But that is not the world we live in, at least not anymore, or yet. For now, we ask and allow our state and federal governments, religious institutions and cultural leaders to tell us what kinds of personal relationship commitments are legitimate and what kinds are not.

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Elements of an effective editorial

Lighthouse stairsIn October I concluded my time as a member of the Palladium-Item's community editorial advisory board, which I joined about two years ago.  I enjoyed the experience and while (as expected) I didn't always agree with the views published by the paper, I felt like I was able to bring a perspective and approach that helped shape the overall conversation.  There have been few other places in my day-to-day life since college where people regularly gather in a room to vehemently but respectfully talk (okay, and sometimes shout) in depth and in person about current events and important issues facing the city.

I was already a fairly close reader of the viewpoints page in the Pal-Item and other publications, but being on the editorial board inspired and required even closer attention to what topics local writers were submitting letters and columns about, and how they went about presenting their views.  As a result, I've put together a list of elements that I found to be present in the most effective and engaging editorials I've read:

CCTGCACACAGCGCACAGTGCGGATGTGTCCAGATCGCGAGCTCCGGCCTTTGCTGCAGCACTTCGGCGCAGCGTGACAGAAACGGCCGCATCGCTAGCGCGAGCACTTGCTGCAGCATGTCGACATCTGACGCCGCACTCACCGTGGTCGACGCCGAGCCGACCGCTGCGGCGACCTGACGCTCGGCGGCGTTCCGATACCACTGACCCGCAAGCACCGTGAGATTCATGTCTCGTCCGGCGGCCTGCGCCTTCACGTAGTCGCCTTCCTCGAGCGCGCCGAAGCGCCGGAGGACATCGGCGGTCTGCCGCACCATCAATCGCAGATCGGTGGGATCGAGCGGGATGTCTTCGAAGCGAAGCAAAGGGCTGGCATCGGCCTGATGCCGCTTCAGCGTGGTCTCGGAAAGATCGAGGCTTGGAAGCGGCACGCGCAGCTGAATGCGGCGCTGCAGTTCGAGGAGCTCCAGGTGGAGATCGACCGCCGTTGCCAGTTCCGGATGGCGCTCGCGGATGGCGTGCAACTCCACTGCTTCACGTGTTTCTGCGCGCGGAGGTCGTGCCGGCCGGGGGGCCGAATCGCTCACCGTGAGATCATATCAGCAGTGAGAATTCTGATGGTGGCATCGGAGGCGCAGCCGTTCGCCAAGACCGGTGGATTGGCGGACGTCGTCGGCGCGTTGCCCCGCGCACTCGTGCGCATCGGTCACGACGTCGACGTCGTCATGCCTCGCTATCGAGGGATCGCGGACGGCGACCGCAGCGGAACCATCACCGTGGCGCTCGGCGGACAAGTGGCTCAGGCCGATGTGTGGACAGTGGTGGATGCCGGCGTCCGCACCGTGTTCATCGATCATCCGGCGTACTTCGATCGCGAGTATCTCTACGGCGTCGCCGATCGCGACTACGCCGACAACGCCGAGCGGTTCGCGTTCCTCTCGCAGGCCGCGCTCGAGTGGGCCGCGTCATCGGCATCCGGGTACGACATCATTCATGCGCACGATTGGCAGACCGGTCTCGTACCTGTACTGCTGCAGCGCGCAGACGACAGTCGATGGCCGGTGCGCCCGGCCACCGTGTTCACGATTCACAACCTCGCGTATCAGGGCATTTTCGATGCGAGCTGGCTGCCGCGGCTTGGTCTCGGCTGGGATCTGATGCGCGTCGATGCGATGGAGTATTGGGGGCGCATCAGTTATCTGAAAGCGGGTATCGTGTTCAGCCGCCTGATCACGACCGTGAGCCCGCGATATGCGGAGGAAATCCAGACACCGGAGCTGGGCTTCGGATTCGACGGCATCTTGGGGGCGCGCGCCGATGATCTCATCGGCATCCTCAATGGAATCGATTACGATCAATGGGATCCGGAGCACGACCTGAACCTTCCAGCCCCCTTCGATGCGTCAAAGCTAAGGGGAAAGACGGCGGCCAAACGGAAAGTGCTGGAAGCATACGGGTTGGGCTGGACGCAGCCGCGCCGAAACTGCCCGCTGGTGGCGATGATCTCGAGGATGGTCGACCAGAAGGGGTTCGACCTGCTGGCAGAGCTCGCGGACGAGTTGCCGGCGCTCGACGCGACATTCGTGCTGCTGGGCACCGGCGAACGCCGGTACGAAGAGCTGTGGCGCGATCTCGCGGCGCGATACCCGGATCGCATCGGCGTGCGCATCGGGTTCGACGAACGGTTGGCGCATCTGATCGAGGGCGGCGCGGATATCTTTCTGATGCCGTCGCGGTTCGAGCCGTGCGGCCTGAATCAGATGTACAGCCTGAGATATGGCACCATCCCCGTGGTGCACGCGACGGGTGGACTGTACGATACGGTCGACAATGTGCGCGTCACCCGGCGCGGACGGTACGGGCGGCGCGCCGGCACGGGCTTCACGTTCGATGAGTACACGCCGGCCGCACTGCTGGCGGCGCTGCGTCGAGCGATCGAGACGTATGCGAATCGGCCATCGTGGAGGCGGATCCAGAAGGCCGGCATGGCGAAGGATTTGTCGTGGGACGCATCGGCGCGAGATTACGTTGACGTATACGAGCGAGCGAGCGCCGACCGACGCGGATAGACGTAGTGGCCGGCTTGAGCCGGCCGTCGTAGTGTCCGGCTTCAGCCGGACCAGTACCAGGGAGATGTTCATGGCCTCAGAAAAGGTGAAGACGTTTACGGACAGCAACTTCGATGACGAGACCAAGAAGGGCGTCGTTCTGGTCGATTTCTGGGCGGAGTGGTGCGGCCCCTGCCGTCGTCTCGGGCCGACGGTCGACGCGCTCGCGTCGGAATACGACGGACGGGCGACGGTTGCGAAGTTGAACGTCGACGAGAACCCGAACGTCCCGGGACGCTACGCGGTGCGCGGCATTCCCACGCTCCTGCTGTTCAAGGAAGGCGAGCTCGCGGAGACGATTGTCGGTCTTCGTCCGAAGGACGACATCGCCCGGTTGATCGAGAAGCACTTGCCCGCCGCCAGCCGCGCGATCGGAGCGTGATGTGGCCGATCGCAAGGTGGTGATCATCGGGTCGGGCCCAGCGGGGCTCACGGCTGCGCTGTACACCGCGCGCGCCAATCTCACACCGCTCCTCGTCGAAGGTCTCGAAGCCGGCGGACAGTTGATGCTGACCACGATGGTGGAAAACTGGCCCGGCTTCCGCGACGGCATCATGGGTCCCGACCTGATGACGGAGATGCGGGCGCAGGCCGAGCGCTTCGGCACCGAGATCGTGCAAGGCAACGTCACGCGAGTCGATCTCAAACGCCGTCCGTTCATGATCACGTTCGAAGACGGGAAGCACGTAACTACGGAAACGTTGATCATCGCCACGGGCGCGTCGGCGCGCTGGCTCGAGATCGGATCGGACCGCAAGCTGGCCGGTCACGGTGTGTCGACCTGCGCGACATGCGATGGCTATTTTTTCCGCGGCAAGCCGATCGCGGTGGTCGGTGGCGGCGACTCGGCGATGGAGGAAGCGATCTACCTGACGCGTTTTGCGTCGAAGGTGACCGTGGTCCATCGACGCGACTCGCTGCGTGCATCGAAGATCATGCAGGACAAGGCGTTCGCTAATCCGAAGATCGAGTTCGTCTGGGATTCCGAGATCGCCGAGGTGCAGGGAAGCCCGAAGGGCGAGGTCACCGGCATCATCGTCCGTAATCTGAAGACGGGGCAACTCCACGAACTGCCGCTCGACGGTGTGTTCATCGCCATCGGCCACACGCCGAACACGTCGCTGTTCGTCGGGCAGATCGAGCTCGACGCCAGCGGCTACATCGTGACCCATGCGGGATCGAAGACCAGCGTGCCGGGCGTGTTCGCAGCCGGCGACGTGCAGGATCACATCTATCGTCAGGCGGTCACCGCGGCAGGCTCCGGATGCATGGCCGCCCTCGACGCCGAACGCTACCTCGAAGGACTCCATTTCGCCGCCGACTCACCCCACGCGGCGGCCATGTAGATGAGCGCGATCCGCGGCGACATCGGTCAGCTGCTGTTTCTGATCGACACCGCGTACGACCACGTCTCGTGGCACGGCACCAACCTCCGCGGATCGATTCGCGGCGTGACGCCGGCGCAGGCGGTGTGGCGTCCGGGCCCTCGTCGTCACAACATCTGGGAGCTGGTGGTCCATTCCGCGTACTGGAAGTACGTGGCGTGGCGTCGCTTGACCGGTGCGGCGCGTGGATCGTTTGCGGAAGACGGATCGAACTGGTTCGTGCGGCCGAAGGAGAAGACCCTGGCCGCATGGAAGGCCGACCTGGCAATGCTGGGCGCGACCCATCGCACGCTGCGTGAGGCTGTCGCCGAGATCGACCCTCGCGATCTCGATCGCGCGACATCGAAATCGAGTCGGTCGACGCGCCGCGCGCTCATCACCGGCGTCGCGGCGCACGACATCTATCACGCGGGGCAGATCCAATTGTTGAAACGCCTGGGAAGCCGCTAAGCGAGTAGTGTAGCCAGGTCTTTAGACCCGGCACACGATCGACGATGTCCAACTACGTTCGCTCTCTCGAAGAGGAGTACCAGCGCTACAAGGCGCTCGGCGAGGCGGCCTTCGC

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Hello, Bitcoin

Bitcoin, bitcoin coin, physical bitcoin, bitcoin photoWhen I first read about Bitcoin, the open source peer-to-peer digital currency, I thought it was just another in a long line of attempts to create an online alternative to the dollar that would probably not see wide adoption.

Then I watched "End of the Road: How Money Became Worthless," and started to understand more about fiat currency and the dangers that come with depending on it.  After a friend explained a little more about how Bitcoin works and how it was designed to transcend many of our current challenges with fiat money, I went back and took another look.

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RP&L misses opportunity to engage on energy policy

EnergyIn a guest column in today's Palladium-Item, Richmond Power and Light missed an opportunity to engage in a meaningful discussion about the future of energy and power generation in our region.   Instead, General Manager James French took the unfortunate approach of appealing to ratepayer fears about increased energy costs or drastic lifestyle changes, and the politicization of U.S. energy policy.

If President Obama’s plan is enacted, every flick of a light switch, every running of an air conditioner and every spin of your dryer will cost you more and at the expense of manufacturing jobs in the United States.  Consumers will be faced with either paying more for their bill or doing without several of their everyday conveniences.

Scientific, economic and environmental data all point clearly to the ways in which coal-based power generation is not sustainable, and perhaps more importantly, the public health and environmental risks that it increasingly poses.  As the Obama administration and many other public and private organizations try to work toward policies and practices that are sustainable and practical, it's important to make sure we're talking about the real facts and options in front of us, and to make sure the public is educated about those along the way.

Continue reading RP&L misses opportunity to engage on energy policy